P5 ATPases - Discovery of the mammalian polyamine transporters

Phylogenetic analysis of P-type ATPase sequences in early genomic sequences revealed the existence of a fifth P-type ATPase subfamily, which is exclusively found in eukaryotic lineages. However, the substrate specificity and exact cellular role of the P5-type ATPases remained elusive for a long time. Several of the five human P5 ATPases have attracted considerable interest as they are implicated in human disorders.

Pioneering work of our lab successfully revealed the molecular identity of ATP13A2, a P5B-ATPase, as the first identified mammalian polyamine transporter. ATP13A2 is genetically implicated in a spectrum of neurodegenerative disorders such as Kufor-Rakeb syndrome, early-onset Parkinson’s disease (PD) but also NCL and ALS. Importantly, our work demonstrates that defective lysosomal polyamine export represents a novel pathway in the molecular pathogenesis of lysosome-dependent cell death in neurodegeneration.

LCTS currently has several follow-up projects running on ATP13A2, including a drug discovery program. Other P5B-ATPase isoforms are also under study, such as ATP13A3 in pulmonary arterial hypertension and ATP13A4 in neurodevelopment disorders.


Dr. Shaun Martin

Dr. Veronick Benoy

Senior Post-Doc

Dr. Sarah Van Veen


Norin Hamouda

PhD Student

Stephanie Vrijsen

PhD Student

Mujahid Azfar

PhD Student

Highlights of our work

Deficient lysosomal polyamine export is at the heart of ATP13A2-associated neurodegeneration

During her work as a Ph.D. student, Sarah established ATP13A2 as a lysosomal polyamine exporter with the highest affinity for spermine. Polyamines stimulated the activity of purified ATP13A2, while neurodegenerative disease mutants were functionally impaired to a degree that correlated with the disease phenotype. Shaun, a senior post-doc in the team further demonstrated that ATP13A2 promotes cellular polyamine uptake via endocytosis and transports polyamines into the cytosol, which highlights a role for endo-lysosomes in cellular polyamine uptake. Defective lysosomal polyamine export leads to lysosomal dysfunction, rupture and lysosome-dependent cell death, which may be implicated in Parkinson's disease.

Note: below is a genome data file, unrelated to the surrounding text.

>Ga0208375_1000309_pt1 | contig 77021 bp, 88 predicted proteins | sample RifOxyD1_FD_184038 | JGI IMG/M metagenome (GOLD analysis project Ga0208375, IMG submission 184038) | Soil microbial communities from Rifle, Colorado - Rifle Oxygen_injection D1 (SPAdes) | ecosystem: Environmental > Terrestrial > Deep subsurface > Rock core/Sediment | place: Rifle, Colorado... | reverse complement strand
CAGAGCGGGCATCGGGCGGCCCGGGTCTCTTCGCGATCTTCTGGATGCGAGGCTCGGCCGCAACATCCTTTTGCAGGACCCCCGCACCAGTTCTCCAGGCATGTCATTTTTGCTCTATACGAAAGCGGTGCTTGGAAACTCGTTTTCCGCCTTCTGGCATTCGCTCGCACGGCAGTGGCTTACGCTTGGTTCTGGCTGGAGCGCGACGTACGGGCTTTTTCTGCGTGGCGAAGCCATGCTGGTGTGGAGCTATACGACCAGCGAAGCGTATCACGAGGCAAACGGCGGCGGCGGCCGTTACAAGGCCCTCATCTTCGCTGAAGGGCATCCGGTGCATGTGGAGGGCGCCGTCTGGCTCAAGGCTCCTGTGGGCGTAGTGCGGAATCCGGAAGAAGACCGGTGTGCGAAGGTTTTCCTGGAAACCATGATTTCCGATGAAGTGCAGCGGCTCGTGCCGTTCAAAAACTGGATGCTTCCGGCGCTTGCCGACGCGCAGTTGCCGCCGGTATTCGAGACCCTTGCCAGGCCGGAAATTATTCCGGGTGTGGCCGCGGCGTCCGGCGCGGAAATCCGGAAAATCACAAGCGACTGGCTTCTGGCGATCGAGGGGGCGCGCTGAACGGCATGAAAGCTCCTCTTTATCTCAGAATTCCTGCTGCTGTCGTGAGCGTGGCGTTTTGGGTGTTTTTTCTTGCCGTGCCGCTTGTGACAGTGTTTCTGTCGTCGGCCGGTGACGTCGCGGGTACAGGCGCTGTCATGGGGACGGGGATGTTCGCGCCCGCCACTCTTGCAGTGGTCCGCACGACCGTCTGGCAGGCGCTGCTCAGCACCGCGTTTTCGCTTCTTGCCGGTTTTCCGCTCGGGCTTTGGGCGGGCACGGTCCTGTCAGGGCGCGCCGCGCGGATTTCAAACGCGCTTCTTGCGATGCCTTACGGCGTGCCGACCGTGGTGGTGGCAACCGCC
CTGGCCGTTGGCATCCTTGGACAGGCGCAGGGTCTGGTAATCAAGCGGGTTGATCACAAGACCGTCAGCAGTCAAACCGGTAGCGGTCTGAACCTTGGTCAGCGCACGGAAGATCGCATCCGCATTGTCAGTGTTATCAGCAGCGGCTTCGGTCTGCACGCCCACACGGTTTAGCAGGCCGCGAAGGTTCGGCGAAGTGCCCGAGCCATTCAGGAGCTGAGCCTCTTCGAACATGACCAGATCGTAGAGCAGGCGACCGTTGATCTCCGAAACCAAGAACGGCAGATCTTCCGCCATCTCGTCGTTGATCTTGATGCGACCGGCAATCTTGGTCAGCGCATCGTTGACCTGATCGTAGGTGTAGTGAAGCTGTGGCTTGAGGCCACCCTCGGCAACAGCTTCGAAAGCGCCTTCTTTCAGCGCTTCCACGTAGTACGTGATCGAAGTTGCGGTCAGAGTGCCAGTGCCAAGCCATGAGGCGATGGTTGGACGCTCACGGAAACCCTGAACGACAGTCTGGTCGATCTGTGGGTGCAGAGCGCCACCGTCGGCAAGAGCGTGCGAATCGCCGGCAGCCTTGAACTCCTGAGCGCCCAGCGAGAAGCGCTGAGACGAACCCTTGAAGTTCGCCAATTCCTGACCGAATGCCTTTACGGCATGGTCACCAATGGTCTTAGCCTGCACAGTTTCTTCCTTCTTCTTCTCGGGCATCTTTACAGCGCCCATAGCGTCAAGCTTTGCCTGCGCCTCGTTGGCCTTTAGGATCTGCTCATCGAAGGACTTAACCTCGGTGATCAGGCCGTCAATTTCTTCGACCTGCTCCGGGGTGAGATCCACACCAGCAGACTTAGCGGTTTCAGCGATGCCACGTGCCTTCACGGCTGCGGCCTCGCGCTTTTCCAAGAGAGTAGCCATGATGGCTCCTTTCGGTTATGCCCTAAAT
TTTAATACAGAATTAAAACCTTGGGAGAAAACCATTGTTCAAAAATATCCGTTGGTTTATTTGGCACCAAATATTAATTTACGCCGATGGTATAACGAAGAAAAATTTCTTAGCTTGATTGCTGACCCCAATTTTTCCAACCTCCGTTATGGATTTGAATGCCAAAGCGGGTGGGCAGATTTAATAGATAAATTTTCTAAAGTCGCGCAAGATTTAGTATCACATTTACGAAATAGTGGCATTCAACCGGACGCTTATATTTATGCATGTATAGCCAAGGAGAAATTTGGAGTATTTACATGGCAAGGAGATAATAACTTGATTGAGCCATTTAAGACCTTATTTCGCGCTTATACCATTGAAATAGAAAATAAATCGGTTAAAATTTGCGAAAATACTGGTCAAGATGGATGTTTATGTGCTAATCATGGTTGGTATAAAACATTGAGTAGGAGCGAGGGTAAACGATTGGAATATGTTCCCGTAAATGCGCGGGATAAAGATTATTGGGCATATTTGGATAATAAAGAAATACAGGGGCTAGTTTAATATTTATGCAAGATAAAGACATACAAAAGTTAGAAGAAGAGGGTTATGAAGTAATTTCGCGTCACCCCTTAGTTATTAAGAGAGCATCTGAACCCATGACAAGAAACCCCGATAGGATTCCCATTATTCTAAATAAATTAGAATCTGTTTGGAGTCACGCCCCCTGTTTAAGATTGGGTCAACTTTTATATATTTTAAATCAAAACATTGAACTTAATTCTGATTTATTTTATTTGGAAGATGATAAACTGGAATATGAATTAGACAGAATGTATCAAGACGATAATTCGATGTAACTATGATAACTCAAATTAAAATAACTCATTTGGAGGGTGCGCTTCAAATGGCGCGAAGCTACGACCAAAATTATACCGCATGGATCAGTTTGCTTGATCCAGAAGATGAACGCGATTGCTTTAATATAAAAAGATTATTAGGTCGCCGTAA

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JANUARY 2020, Nature

ATP13A2 deficiency and dysfunction is associated with impaired mitochondrial health. Moreover, functional ATP13A2 has been reported to provide protection against mitochondrial neurotoxins such as the pesticide rotenone (an inhibitor of complex I in the mitochondrial electron transport chain). We wondered whether polyamines transported out of the lysosome by ATP13A2 can establish such mitochondrial protective effect. Indeed, during the first two years of her PhD project, Stephanie showed that polyamines transported by ATP13A2 can mitigate mitochondrial-generated oxidative stress. As a result, the initiation of a specific ATF4/CHOP marked stress response and cell death is prevented. Interestingly, the polyamines transported by ATP13A2 are redistributed to the mitochondria, where they may have a local anti-oxidant effect. Key results were recapitulated in a Caenorhabditis elegans model, emphasizing that this newly identified cell protective mechanism is highly conserved

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ATP13A2-mediated endo-lysosomal polyamine export counters mitochondrial oxidative stress

©2019 by Laboratory of Cellular Transport Systems.